With news overnight of five more Australian soldiers killed in Afghanistan, the government will be pressed to convince the Australian public that the objectives are indeed worth the sacrifice. But as the operational environment itself changes rapidly, the means and ends of this mission could not be further apart.
Yesterday, acting defence chief Air Marshal Mark Binskin told reporters that five more Australian soldiers had died, two in a helicopter crash and three more by a rogue Afghan soldier in a so-called "green on blue" attack.
Prime Minister Julia Gillard reaffirmed that "…our strategy is well defined, our strategy is constant". But the objective for Australian soldiers in Afghanistan has undeniably shifted. Operational planning must now focus on improving trust with Afghan soldiers and creating a safe environment for our own troops within what previously were regarded as secure zones.
In effect, the Australian Defence Force must devise a strategy for the objective of protecting its soldiers first, before the implementation of a strategy aimed at achieving the official objective: the training of the Afghan National Army (ANA).
This new focus of operations includes having Afghan soldiers perform their training under constant watch by "guardian angels", Australian soldiers positioned to shoot first should an ANA soldier attempt to attack. These circumstances, while necessary, can only complicate efforts towards building the necessary trust and cooperation between the two sides.
Furthermore, the official objective itself has become more complicated. What exactly will an Afghan army ready to assume control of the nation’s security look like? On what grounds will Australian military officials make that decision?
For an indication of the immense complexities and especially the time frames involved in developing robust political infrastructure in a foreign country, Australians should look closer to home.
More than 35 years after independence, our nearest neighbour Papua New Guinea continues to struggle with weak government infrastructure despite receiving millions of dollars in Australian aid money every year. While Afghanistan absorbs the focus of our nation’s military, Papua New Guinea is the second largest recipient of Australian aid money, with almost AU$500 million donated this year alone.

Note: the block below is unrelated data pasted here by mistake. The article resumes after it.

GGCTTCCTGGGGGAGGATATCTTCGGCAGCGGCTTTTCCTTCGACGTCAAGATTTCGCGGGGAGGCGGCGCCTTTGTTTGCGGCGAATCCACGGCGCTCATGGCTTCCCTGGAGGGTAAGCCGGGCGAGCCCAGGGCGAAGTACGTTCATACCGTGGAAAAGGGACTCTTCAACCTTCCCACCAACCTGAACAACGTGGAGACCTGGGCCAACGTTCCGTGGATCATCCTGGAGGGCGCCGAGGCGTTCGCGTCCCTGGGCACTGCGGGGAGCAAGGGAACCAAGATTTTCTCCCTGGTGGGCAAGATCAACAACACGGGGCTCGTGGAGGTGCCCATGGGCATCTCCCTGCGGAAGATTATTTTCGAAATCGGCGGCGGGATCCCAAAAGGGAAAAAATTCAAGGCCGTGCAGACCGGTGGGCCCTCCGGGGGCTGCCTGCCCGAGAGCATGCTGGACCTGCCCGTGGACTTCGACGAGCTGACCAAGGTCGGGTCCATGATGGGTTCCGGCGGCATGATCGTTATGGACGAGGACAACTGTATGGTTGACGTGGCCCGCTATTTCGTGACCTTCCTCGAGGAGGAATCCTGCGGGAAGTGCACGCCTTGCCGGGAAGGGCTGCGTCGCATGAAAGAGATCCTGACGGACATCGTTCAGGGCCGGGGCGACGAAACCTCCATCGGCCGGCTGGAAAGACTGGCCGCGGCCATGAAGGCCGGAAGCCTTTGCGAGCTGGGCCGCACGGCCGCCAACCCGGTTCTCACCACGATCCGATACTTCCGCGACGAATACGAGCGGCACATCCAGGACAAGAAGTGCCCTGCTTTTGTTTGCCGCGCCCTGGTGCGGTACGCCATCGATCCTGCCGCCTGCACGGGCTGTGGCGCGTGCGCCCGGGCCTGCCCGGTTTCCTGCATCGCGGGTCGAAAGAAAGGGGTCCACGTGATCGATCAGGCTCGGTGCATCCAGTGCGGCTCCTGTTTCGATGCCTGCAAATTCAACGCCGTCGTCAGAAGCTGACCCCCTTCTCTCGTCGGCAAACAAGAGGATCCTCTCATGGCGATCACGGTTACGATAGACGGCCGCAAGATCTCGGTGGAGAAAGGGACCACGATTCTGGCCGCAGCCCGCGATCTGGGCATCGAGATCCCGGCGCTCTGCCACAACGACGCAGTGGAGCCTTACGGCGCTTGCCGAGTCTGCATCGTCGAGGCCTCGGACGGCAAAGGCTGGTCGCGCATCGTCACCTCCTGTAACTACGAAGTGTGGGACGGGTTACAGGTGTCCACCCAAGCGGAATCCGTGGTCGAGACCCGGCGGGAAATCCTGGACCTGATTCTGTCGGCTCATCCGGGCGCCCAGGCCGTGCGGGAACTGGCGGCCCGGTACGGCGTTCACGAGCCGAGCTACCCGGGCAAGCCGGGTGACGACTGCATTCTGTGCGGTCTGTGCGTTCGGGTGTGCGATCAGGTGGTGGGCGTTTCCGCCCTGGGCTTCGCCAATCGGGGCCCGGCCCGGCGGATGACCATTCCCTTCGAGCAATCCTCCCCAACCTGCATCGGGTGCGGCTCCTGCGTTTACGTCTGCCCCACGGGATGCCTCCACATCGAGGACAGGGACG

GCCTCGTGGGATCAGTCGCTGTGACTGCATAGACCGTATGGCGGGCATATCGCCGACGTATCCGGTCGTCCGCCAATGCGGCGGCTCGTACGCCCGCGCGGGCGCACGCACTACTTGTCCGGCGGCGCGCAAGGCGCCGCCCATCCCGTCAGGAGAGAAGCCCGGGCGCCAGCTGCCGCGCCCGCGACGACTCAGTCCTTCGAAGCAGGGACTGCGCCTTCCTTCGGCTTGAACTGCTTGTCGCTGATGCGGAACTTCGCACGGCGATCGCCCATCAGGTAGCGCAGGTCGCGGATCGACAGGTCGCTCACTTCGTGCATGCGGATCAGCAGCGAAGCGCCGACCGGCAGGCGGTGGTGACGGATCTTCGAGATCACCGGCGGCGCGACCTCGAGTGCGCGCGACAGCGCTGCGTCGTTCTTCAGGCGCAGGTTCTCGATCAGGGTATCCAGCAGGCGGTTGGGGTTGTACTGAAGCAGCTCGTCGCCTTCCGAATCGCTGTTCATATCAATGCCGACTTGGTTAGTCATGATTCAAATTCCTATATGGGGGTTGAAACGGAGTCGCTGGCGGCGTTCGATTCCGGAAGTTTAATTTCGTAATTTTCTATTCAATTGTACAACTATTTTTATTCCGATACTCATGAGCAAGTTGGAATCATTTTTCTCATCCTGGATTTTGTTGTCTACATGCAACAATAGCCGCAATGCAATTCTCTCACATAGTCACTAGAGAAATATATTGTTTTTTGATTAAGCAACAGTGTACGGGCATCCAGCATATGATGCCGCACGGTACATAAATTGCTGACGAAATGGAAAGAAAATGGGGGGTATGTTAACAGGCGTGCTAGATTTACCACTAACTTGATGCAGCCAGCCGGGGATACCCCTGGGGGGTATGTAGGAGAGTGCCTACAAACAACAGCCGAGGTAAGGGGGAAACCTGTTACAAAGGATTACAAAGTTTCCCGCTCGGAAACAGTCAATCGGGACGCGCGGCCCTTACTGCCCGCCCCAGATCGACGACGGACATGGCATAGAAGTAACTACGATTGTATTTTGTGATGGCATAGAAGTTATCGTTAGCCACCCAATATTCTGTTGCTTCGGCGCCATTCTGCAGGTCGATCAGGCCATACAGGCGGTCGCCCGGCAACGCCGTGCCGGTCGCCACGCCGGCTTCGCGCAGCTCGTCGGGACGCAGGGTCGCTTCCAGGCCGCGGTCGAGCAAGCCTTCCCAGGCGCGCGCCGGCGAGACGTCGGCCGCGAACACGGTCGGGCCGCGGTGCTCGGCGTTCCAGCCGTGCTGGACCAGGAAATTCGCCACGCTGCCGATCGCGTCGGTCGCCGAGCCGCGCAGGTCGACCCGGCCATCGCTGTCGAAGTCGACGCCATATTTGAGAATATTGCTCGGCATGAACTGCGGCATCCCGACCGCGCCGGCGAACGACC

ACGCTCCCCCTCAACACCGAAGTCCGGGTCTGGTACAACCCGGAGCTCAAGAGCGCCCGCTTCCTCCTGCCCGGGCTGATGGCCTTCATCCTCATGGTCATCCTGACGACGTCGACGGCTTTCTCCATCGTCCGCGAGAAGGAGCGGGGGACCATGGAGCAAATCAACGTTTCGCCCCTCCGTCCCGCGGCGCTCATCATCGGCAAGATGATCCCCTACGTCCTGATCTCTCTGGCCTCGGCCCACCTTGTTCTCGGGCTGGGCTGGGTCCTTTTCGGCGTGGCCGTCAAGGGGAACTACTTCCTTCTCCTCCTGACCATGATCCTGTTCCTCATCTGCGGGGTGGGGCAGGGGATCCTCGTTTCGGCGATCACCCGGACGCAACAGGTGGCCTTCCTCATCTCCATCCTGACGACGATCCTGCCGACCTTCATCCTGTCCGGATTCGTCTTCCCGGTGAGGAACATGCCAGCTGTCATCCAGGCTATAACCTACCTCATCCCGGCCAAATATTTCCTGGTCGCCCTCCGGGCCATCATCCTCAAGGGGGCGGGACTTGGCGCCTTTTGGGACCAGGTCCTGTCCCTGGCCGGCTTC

And while there are clearly inconsistencies in comparing a mostly diplomatic intervention in the Pacific with a predominantly military intervention in the Middle East, there are also some worthy comparisons to be drawn.
Both are described in terms of nation building, aimed at developing government infrastructure in areas of service delivery and security, and both involve a "whole of government approach" that has at various times drawn on the ADF, AusAID and the Department of Foreign Affairs, among others.
Yet in Papua New Guinea, millions of Australian tax payer dollars are spent in donor aid every year to hold together a political system that does not work effectively. Many Papua New Guineans live in abject poverty without access to basic services and in some areas of the country living standards have been described as actually worse than Afghanistan and only slightly better than Zimbabwe.
And despite Australian soldiers being deployed to PNG to ensure the proper handling of the recent elections, political violence continues to destabilise parts of the country, with local newspapers reporting 30 killed in one province of the Highlands alone.
Why then, is the Australian public so regularly told by politicians that it’s possible to strengthen social cohesion and build political and economic infrastructure in Afghanistan — despite fewer resources committed over a shorter time period — even as clear evidence in the form of yesterday’s fatalities suggests otherwise?
Certainly the International Security Assistance Force’s ability to meet individual targets is something defence force personnel in Australia, the US and other countries will defend adamantly, and hold as evidence to deny allegations of mission creep when casualties occur.
Sadly in Australia and other ISAF nations, it seems our current strategy only receives media and public scrutiny following the death of a soldier in uniform. Meanwhile, the death toll among local populations rises daily.
The public is right to be sceptical about Afghanistan’s path to stability and prosperity. Without being able to demonstrate an ability to shape a positive political objective through the use of armed force, how are the lives lost justified? Is the true cost of intervention being addressed and have the gains been worth the years of bloodshed?
Over the coming days, these questions will be put to politicians. But perhaps due to an unwillingness to question the nation’s military traditions and after little pause for thought, the answer invariably comes back that the political gains have indeed been worth the price paid in blood.
With every shooting, the evidence increasingly suggests the sum total of this experience has been to show a serious disconnect between the certainty of governments and their capacity to achieve political aims by the use of force.
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